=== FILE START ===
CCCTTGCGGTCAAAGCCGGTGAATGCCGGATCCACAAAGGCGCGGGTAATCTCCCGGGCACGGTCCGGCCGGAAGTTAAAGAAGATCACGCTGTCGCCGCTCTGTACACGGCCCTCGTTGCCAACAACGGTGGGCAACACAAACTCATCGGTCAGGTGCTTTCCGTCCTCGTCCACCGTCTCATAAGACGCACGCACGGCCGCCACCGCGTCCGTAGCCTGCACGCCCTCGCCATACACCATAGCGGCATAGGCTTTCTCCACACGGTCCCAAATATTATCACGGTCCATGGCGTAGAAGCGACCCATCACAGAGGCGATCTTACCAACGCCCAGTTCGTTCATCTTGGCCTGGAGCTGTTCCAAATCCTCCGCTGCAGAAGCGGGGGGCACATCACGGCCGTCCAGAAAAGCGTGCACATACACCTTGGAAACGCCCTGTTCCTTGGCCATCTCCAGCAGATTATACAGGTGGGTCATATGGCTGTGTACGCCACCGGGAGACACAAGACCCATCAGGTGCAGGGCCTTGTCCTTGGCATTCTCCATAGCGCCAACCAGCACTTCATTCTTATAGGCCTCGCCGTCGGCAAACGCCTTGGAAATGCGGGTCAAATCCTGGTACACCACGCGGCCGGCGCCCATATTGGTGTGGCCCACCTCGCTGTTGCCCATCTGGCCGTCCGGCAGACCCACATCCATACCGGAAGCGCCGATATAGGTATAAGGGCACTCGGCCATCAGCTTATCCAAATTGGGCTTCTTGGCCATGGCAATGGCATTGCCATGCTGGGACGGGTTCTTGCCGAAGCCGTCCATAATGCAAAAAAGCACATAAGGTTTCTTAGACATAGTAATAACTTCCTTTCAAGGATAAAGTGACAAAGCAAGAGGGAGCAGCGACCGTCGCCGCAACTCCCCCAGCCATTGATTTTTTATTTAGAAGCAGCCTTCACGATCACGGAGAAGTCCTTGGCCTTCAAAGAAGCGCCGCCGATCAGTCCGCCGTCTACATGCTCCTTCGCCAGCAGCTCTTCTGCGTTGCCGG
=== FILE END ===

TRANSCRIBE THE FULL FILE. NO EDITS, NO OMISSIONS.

CCCTTGCGGTCAAAGCCGGTGAATGCCGGATCCACAAAGGCGCGGGTAATCTCCCGGGCACGGTCCGGCCGGAAGTTAAAGAAGATCACGCTGTCGCCGCTCTGTACACGGCCCTCGTTGCCAACAACGGTGGGCAACACAAACTCATCGGTCAGGTGCTTTCCGTCCTCGTCCACCGTCTCATAAGACGCACGCACGGCCGCCACCGCGTCCGTAGCCTGCACGCCCTCGCCATACACCATAGCGGCATAGGCTTTCTCCACACGGTCCCAAATATTATCACGGTCCATGGCGTAGAAGCGACCCATCACAGAGGCGATCTTACCAACGCCCAGTTCGTTCATCTTGGCCTGGAGCTGTTCCAAATCCTCCGCTGCAGAAGCGGGGGGCACATCACGGCCGTCCAGAAAAGCGTGCACATACACCTTGGAAACGCCCTGTTCCTTGGCCATCTCCAGCAGATTATACAGGTGGGTCATATGGCTGTGTACGCCACCGGGAGACACAAGACCCATCAGGTGCAGGGCCTTGTCCTTGGCATTCTCCATAGCGCCAACCAGCACTTCATTCTTATAGGCCTCGCCGTCGGCAAACGCCTTGGAAATGCGGGTCAAATCCTGGTACACCACGCGGCCGGCGCCCATATTGGTGTGGCCCACCTCGCTGTTGCCCATCTGGCCGTCCGGCAGACCCACATCCATACCGGAAGCGCCGATATAGGTATAAGGGCACTCGGCCATCAGCTTATCCAAATTGGGCTTCTTGGCCATGGCAATGGCATTGCCATGCTGGGACGGGTTCTTGCCGAAGCCGTCCATAATGCAAAAAAGCACATAAGGTTTCTTAGACATAGTAATAACTTCCTTTCAAGGATAAAGTGACAAAGCAAGAGGGAGCAGCGACCGTCGCCGCAACTCCCCCAGCCATTGATTTTTTATTTAGAAGCAGCCTTCACGATCACGGAGAAGTCCTTGGCCTTCAAAGAAGCGCCGCCGATCAGTCCGCCGTCTACATGCTCCTTCGCCAGCAGCTCTTCTGCGTTGCCGG